Calculating anything so far into the future is a bit of a mug’s game, and the PBO offers a range of analysis: a scenario where GDP growth is faster (and thus emissions higher); one where growth is slower (and hence emissions lower); plus, an alternative scenario where technological advancement happens faster than assumed.
But if we take the PBO’s best guess at face value, it suggests challenging times are ahead for the oil and gas industry under a rising carbon tax. Emissions from the sector are projected to increase 12 megatonnes by 2030 as production growth continues.
The authors suggest that oil sands production would remain “viable” but they forecast that for Canada to close the 79 megatonne gap, the oil and gas industry would have to reduce its emissions by nearly half that amount — 37 megatonnes — rather than the predicted 12 megatonne increase under the status quo.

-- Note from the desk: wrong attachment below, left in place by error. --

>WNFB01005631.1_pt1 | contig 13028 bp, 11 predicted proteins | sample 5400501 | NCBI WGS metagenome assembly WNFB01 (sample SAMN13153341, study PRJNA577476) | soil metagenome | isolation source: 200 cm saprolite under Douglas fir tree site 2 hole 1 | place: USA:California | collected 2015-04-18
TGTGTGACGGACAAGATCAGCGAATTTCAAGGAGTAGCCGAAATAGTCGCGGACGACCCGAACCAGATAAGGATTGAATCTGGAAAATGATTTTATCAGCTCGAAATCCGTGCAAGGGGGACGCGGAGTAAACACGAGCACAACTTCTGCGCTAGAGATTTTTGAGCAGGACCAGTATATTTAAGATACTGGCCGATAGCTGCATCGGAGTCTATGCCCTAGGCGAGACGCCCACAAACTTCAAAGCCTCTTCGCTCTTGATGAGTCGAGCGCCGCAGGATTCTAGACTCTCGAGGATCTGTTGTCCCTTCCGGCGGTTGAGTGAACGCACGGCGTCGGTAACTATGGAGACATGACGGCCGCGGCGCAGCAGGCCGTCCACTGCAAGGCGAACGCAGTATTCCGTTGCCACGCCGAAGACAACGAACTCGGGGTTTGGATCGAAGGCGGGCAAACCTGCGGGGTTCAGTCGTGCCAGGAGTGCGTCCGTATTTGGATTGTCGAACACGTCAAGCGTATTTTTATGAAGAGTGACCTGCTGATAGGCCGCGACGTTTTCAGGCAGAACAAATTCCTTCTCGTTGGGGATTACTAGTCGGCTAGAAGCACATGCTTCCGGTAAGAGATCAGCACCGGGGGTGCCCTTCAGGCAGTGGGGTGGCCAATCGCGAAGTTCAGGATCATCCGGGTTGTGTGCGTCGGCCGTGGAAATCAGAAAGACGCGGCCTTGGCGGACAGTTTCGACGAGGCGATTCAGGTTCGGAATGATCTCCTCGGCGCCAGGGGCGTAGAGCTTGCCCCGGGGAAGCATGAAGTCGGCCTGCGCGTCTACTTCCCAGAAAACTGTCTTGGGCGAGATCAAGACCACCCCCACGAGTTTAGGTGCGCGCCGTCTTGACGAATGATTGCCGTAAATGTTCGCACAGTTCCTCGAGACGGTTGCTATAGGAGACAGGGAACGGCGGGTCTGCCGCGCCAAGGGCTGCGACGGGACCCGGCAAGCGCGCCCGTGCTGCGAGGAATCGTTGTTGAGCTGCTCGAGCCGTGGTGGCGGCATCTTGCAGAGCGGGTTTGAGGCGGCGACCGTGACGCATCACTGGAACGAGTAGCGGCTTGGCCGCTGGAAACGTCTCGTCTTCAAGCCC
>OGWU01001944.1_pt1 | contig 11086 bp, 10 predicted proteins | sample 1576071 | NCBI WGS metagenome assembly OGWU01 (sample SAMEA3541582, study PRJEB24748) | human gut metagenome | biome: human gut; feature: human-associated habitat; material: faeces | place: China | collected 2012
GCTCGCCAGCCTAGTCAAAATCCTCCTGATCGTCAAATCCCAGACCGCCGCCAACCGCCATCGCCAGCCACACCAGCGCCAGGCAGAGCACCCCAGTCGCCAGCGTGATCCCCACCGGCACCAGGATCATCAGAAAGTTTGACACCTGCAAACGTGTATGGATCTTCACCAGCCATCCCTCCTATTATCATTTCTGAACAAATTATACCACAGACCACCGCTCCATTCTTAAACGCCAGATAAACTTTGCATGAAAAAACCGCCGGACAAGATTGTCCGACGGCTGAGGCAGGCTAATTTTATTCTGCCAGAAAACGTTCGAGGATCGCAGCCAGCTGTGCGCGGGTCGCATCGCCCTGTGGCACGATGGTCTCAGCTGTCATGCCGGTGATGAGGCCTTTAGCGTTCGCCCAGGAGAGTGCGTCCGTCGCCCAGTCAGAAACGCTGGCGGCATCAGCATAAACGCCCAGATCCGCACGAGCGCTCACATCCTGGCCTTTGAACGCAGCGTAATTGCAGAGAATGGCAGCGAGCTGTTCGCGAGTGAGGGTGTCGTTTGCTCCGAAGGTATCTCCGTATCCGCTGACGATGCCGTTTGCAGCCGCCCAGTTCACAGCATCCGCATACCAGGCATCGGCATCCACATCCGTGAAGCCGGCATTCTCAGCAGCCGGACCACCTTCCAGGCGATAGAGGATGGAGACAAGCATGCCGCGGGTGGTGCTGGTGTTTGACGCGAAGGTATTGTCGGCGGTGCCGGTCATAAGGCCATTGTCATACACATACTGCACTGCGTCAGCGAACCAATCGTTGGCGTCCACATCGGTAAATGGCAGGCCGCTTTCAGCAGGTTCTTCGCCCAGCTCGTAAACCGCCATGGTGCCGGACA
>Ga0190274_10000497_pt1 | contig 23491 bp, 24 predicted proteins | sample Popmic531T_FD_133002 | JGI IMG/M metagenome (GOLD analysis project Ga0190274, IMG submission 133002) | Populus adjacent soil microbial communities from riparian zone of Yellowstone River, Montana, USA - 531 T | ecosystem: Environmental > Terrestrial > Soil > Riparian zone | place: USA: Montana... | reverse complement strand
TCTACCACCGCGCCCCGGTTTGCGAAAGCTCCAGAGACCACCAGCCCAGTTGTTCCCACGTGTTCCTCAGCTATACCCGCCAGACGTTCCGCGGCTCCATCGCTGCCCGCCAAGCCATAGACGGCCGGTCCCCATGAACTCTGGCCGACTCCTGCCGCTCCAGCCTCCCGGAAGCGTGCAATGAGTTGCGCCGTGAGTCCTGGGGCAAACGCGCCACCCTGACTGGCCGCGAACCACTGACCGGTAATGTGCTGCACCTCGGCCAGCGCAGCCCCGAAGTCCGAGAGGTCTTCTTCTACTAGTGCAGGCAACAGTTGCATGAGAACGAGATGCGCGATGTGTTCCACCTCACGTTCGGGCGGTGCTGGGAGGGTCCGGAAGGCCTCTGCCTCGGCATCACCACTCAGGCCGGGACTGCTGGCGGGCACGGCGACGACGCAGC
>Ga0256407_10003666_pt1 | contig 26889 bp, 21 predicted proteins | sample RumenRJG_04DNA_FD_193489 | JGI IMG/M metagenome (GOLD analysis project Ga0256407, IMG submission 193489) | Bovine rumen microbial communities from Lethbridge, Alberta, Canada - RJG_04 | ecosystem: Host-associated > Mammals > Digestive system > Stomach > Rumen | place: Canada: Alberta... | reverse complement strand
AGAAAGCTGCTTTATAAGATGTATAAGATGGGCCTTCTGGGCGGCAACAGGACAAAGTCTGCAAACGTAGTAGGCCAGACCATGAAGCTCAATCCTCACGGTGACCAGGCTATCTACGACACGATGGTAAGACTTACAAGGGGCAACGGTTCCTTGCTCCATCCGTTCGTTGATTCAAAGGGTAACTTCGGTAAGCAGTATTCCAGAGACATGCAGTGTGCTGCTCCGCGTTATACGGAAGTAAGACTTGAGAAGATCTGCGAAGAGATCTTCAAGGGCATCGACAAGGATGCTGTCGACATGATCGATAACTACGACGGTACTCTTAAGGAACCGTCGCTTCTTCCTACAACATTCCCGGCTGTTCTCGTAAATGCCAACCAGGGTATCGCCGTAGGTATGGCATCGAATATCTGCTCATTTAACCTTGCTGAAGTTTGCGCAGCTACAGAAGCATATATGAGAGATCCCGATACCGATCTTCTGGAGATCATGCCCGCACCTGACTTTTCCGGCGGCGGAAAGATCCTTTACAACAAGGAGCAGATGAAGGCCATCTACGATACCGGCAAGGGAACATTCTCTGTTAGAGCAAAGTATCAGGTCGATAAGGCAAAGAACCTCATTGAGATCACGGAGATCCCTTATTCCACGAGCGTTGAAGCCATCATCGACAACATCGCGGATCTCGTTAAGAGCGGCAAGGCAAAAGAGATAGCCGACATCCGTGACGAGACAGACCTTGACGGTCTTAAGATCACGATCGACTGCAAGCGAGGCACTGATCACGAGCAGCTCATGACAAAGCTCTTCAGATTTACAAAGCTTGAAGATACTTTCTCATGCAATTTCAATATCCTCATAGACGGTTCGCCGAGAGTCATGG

That could be done without output reductions, if technology is applied to reduce the intensity of emissions per barrel. The challenge may be made less daunting thanks to market forces — the impact of shale oil on oil sands competitiveness and the rise of the electric car. But it’s clear that a carbon tax of $102 per tonne would negatively impact the National Energy Board’s calculation that crude oil production will see a 50-per-cent increase by 2040.
The PBO report provides the Conservatives with a storage depot of live ammunition to fire at the Liberals. Within three hours of its release, the party issued a rather smug press release pointing out that to meet his Paris targets, Trudeau will have to put gas prices up 23 cents a litre.